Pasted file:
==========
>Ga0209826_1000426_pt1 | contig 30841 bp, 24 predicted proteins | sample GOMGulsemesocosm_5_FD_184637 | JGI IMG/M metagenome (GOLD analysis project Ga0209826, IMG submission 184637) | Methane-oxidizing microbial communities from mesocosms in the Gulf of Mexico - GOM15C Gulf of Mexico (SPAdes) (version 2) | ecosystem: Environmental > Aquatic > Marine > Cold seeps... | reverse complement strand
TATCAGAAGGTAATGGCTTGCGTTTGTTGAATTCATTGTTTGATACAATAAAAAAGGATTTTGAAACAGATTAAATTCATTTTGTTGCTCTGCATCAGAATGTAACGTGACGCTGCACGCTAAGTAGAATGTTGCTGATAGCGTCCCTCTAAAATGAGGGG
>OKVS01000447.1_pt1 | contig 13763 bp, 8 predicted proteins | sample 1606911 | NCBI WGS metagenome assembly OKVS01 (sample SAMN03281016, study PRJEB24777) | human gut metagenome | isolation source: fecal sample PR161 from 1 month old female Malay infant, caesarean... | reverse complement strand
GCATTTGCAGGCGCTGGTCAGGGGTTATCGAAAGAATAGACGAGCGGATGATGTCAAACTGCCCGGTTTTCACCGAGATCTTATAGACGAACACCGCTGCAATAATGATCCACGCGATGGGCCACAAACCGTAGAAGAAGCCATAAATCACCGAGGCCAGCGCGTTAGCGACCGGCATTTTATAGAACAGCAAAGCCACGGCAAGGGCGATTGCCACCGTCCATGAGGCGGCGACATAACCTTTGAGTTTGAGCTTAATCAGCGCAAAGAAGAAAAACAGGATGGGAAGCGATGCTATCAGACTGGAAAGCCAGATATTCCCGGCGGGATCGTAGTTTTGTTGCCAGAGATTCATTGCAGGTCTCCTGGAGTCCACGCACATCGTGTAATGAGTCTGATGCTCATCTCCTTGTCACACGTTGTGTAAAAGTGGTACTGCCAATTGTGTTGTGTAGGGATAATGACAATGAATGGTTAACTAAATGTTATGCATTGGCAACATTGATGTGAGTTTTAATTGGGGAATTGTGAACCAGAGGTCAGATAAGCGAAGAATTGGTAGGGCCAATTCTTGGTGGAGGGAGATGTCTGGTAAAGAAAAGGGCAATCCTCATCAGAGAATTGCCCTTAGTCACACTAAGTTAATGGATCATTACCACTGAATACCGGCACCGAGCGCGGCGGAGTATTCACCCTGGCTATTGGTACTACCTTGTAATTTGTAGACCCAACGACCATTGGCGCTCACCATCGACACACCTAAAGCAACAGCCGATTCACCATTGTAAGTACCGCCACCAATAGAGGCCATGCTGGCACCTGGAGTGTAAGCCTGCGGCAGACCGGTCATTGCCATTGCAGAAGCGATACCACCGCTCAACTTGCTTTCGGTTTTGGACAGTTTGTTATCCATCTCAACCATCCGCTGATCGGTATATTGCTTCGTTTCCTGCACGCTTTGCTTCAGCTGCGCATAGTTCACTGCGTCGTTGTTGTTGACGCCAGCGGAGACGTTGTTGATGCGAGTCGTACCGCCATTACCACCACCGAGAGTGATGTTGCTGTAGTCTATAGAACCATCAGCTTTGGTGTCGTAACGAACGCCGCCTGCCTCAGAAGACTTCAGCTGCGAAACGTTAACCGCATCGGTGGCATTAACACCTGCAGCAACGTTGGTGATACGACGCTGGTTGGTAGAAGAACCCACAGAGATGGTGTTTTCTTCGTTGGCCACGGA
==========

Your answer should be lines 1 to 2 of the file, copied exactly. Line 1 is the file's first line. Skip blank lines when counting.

>Ga0209826_1000426_pt1 | contig 30841 bp, 24 predicted proteins | sample GOMGulsemesocosm_5_FD_184637 | JGI IMG/M metagenome (GOLD analysis project Ga0209826, IMG submission 184637) | Methane-oxidizing microbial communities from mesocosms in the Gulf of Mexico - GOM15C Gulf of Mexico (SPAdes) (version 2) | ecosystem: Environmental > Aquatic > Marine > Cold seeps... | reverse complement strand
TATCAGAAGGTAATGGCTTGCGTTTGTTGAATTCATTGTTTGATACAATAAAAAAGGATTTTGAAACAGATTAAATTCATTTTGTTGCTCTGCATCAGAATGTAACGTGACGCTGCACGCTAAGTAGAATGTTGCTGATAGCGTCCCTCTAAAATGAGGGG